Candlelit vigils were held in major cities around Australia on Wednesday night to mark the fourth consecutive year of operational Australian offshore detention centres and to call for an immediate evacuation of refugees from Manus Island and Nauru.
Protest rallies in Melbourne, Sydney, Canberra, Brisbane, Adelaide, Perth and Hobart, as well as many regional towns, saw thousands of people take to streets. Using the hashtag #EvacuateNow, protesters voiced their frustration with Australia's offshore detention system and mourned the deaths that have occurred on Manus and Nauru since the opening of the centres.
"We have had nearly 2000 people who remain on Manus and Nauru, who have remained in limbo. Men and women and almost 169 children who still remain there, still in limbo," one speaker told the vigil in Melbourne.
"And that's why we're gathered here tonight -- to commemorate those who've been lost and to tell people that we stand there and we continue to stand there tonight on a freezing Melbourne night in the cold lighting a flame against this country's cruelty and forgetfulness at attempts to erase their fundamental humanity."
At the same time the vigils were happening around the country, Prime Minister Malcolm Turnbull appeared on 'The Project' to defend his government's handling of offshore processing of refugees and said that bringing asylum seekers to Australia could risk further people smuggling.
"The processing is under way. Now, so the question is, why have we not brought them to Australia? We know that if we do that, the people smugglers will use that as a marketing tool and the boats will start up again, the drownings will start up again," he said.
"It's been more than three years, or around three years since a successful people smuggling operation. So that's meant no unauthorised arrivals, which means we can take more people as refugees through the proper channels and it also means there will be nobody downing at sea."
Turnbull also put the four-year marker of the Manus Island and Nauru processing centres down to political failings under Kevin Rudd's Labor government, which he described as a "terrible mistake".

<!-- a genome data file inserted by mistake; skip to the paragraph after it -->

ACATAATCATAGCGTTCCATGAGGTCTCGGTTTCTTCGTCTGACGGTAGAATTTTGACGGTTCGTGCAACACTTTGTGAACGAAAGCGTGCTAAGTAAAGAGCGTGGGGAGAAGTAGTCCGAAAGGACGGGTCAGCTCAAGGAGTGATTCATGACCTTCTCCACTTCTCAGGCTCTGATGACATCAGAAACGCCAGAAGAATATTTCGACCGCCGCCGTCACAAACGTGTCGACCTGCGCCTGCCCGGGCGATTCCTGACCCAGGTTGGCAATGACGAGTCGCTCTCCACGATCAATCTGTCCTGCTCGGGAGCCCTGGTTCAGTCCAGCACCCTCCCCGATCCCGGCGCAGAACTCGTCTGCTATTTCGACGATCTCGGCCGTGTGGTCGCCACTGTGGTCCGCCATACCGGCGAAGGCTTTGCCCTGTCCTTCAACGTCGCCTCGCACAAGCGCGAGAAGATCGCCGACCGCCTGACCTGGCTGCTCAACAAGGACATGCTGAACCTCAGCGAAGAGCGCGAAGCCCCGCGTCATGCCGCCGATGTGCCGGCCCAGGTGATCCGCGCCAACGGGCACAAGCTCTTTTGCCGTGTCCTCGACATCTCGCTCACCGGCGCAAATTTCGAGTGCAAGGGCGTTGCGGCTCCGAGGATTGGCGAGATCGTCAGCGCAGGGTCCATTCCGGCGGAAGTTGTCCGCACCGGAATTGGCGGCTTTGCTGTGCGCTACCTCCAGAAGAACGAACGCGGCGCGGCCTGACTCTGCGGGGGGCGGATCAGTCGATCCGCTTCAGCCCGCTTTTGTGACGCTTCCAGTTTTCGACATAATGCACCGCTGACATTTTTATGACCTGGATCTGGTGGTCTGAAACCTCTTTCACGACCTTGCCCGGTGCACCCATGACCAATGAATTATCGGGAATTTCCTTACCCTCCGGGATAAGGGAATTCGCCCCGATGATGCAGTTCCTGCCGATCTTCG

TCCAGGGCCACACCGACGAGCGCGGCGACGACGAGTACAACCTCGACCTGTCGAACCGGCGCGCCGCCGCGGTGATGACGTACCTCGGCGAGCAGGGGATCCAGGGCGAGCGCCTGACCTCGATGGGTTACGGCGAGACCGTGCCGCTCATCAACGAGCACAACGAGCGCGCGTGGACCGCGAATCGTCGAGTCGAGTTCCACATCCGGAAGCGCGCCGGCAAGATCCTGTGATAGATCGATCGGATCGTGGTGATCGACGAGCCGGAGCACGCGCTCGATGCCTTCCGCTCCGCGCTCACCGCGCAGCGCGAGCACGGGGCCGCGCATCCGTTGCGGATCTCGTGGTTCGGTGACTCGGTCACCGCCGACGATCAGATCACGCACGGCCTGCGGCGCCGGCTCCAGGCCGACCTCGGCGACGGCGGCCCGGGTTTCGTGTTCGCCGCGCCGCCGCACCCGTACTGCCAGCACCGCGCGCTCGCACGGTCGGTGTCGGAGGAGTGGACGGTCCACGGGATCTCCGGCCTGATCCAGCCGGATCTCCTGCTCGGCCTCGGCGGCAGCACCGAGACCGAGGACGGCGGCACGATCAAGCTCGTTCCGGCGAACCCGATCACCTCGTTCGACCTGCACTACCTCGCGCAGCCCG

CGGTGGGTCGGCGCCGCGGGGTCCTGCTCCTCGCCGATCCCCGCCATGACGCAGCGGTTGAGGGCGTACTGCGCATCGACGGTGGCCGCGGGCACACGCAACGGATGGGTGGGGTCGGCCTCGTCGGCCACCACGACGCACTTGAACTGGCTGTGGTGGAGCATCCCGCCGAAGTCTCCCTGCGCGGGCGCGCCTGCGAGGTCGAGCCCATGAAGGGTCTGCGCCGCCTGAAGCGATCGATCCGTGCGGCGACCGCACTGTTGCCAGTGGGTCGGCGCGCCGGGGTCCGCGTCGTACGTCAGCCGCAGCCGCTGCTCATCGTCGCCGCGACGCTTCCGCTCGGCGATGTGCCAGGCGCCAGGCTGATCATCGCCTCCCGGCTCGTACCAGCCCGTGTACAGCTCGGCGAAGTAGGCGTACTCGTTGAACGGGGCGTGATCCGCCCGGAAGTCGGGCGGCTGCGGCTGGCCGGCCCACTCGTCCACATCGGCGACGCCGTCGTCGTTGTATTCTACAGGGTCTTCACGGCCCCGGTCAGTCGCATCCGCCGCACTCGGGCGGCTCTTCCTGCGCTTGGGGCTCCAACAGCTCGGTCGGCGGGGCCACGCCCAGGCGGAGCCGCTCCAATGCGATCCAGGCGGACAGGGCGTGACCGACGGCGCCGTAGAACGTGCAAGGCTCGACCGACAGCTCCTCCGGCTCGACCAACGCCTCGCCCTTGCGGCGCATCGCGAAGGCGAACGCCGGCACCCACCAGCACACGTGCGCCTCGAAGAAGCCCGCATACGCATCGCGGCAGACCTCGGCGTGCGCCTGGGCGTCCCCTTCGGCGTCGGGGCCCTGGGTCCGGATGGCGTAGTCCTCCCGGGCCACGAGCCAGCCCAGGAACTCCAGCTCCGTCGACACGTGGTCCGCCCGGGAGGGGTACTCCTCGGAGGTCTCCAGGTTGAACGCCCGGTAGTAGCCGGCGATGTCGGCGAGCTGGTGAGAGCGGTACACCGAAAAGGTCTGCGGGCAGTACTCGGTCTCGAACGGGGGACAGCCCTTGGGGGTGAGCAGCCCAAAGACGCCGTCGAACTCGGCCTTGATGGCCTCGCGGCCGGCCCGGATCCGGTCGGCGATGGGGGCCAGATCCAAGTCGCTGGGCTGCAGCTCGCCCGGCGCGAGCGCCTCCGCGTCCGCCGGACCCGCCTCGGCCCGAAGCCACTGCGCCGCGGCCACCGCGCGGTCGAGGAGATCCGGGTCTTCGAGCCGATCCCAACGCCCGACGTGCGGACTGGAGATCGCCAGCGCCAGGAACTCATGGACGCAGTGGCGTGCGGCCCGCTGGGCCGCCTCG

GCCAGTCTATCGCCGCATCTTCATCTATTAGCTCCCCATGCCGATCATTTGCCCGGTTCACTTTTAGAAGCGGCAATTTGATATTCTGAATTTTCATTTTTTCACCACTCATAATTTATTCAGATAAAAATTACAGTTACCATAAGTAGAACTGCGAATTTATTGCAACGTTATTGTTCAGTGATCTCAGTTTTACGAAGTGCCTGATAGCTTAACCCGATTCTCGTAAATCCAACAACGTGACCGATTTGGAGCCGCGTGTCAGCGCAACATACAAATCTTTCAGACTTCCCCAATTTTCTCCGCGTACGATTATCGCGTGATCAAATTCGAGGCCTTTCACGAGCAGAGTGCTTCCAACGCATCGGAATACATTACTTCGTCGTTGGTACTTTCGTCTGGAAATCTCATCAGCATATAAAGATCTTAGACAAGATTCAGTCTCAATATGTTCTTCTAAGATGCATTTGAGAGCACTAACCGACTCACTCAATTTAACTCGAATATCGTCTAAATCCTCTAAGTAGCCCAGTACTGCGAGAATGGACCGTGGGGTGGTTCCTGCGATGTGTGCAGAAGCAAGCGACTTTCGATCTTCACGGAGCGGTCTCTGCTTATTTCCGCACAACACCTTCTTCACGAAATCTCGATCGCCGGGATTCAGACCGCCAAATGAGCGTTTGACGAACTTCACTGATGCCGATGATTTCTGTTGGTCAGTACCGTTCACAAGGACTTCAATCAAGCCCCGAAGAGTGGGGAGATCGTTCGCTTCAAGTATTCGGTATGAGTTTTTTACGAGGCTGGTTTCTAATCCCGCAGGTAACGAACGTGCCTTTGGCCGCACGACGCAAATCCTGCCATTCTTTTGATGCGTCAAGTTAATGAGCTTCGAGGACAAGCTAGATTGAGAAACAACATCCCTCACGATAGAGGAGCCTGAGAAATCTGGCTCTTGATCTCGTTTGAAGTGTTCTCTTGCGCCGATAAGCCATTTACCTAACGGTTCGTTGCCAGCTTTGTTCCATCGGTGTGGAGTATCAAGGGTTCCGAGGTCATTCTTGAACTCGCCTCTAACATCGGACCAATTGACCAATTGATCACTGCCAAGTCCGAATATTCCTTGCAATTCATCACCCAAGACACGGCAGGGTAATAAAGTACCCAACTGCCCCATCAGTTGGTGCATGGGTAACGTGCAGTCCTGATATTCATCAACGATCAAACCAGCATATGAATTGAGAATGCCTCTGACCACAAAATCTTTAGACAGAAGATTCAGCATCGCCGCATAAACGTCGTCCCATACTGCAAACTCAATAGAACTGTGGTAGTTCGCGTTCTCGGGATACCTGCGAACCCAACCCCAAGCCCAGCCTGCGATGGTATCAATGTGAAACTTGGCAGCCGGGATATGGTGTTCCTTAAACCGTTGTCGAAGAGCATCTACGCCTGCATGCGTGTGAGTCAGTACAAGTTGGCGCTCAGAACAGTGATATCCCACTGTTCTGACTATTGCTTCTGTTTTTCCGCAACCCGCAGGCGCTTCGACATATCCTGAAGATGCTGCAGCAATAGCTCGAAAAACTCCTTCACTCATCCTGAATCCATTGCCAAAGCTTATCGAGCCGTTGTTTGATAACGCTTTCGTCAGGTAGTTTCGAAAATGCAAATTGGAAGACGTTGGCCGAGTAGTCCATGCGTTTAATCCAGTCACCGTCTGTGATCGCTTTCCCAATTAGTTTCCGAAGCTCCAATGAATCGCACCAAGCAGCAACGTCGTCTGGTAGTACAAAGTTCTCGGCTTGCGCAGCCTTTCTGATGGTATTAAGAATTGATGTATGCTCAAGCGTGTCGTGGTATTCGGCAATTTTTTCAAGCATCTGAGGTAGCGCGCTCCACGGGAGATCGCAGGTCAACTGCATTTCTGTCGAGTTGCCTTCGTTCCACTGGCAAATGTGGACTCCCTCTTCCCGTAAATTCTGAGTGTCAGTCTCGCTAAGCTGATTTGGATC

"Kevin Rudd created this problem. He abandoned John Howard's tough border protection policies. He knew what he was doing," he said.
"He was reckless and the result was 50,000 unauthorised arrivals, 1200 deaths at sea and of course, when he came back in his second coming as Prime Minister and he realised he made this terrible mistake, that's when he set up the arrangements at Manus and Nauru.
"Overwhelmingly, the people were put there by Kevin Rudd and we have been doing everything we can to resettle them and we've resettled some, but obviously a long way from all of them. We obviously have an arrangement with the US, which we're working through."
The vigils, which human rights advocate group GetUp! numbered at more than 55 across Australia, come in light of reports Manus Island asylum seekers not approved to resettle in the USA as part of Australia's resettlement deal could be declared illegal aliens by Papua New Guinea and deported -- possibly back to Australia.
Despite it being announced in November 2016 that the Turnbull Government had sealed a one-off deal with the U.S. to resettle refugees from Manus Island and Nauru detention centres in America, former MP for Manus Island, Ron Knight, told HuffPost Australia in April the plan was destined to fail -- claiming that the transit centre was already full and could not sustain another few hundred people -- and that locals would not support it.
The acts of civil protest across the country also follow updates in June that a huge class action against the Federal Government on behalf of 1,900 asylum seekers detained on Manus Island has reached settlement, with Australia agreeing to a huge compensation payout of $70 million.
"After three years investigation and legal action, the Commonwealth and its subcontractors, G4S and Broadspectrum, have agreed to a settlement of $70 million plus costs," Slater and Gordon lawyer Andrew Baker told HuffPost Australia.
"The Senate said this was the largest settlement in a human rights class-action in Australian legal history and we think this is true.
"This settlement is an important step towards recognising the extremely hostile conditions the detainees endured at Manus Island."
More to come..
ALSO ON HUFFPOST AUSTRALIA